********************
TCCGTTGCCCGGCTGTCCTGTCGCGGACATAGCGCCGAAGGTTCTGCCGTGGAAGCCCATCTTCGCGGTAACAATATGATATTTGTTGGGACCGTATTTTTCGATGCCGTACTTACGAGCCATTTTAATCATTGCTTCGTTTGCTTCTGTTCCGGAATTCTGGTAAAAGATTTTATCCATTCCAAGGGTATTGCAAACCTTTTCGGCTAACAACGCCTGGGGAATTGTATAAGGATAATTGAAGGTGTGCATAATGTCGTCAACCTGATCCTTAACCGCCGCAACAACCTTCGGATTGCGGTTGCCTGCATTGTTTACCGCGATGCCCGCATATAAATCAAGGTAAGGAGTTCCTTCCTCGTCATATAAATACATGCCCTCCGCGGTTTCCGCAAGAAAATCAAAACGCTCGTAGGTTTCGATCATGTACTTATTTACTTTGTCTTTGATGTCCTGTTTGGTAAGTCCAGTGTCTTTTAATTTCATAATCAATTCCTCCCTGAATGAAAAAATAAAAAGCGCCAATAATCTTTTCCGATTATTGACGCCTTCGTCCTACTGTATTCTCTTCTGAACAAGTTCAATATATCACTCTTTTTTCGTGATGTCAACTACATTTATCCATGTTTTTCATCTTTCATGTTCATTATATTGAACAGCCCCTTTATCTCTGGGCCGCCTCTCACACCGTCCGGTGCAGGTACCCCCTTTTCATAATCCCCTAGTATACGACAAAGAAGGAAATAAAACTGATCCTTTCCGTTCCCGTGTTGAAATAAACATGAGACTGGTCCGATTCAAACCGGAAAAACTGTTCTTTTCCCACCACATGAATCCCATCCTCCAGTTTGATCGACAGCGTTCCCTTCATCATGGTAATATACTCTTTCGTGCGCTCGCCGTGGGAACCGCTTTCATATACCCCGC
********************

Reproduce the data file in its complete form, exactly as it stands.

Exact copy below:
TCCGTTGCCCGGCTGTCCTGTCGCGGACATAGCGCCGAAGGTTCTGCCGTGGAAGCCCATCTTCGCGGTAACAATATGATATTTGTTGGGACCGTATTTTTCGATGCCGTACTTACGAGCCATTTTAATCATTGCTTCGTTTGCTTCTGTTCCGGAATTCTGGTAAAAGATTTTATCCATTCCAAGGGTATTGCAAACCTTTTCGGCTAACAACGCCTGGGGAATTGTATAAGGATAATTGAAGGTGTGCATAATGTCGTCAACCTGATCCTTAACCGCCGCAACAACCTTCGGATTGCGGTTGCCTGCATTGTTTACCGCGATGCCCGCATATAAATCAAGGTAAGGAGTTCCTTCCTCGTCATATAAATACATGCCCTCCGCGGTTTCCGCAAGAAAATCAAAACGCTCGTAGGTTTCGATCATGTACTTATTTACTTTGTCTTTGATGTCCTGTTTGGTAAGTCCAGTGTCTTTTAATTTCATAATCAATTCCTCCCTGAATGAAAAAATAAAAAGCGCCAATAATCTTTTCCGATTATTGACGCCTTCGTCCTACTGTATTCTCTTCTGAACAAGTTCAATATATCACTCTTTTTTCGTGATGTCAACTACATTTATCCATGTTTTTCATCTTTCATGTTCATTATATTGAACAGCCCCTTTATCTCTGGGCCGCCTCTCACACCGTCCGGTGCAGGTACCCCCTTTTCATAATCCCCTAGTATACGACAAAGAAGGAAATAAAACTGATCCTTTCCGTTCCCGTGTTGAAATAAACATGAGACTGGTCCGATTCAAACCGGAAAAACTGTTCTTTTCCCACCACATGAATCCCATCCTCCAGTTTGATCGACAGCGTTCCCTTCATCATGGTAATATACTCTTTCGTGCGCTCGCCGTGGGAACCGCTTTCATATACCCCGC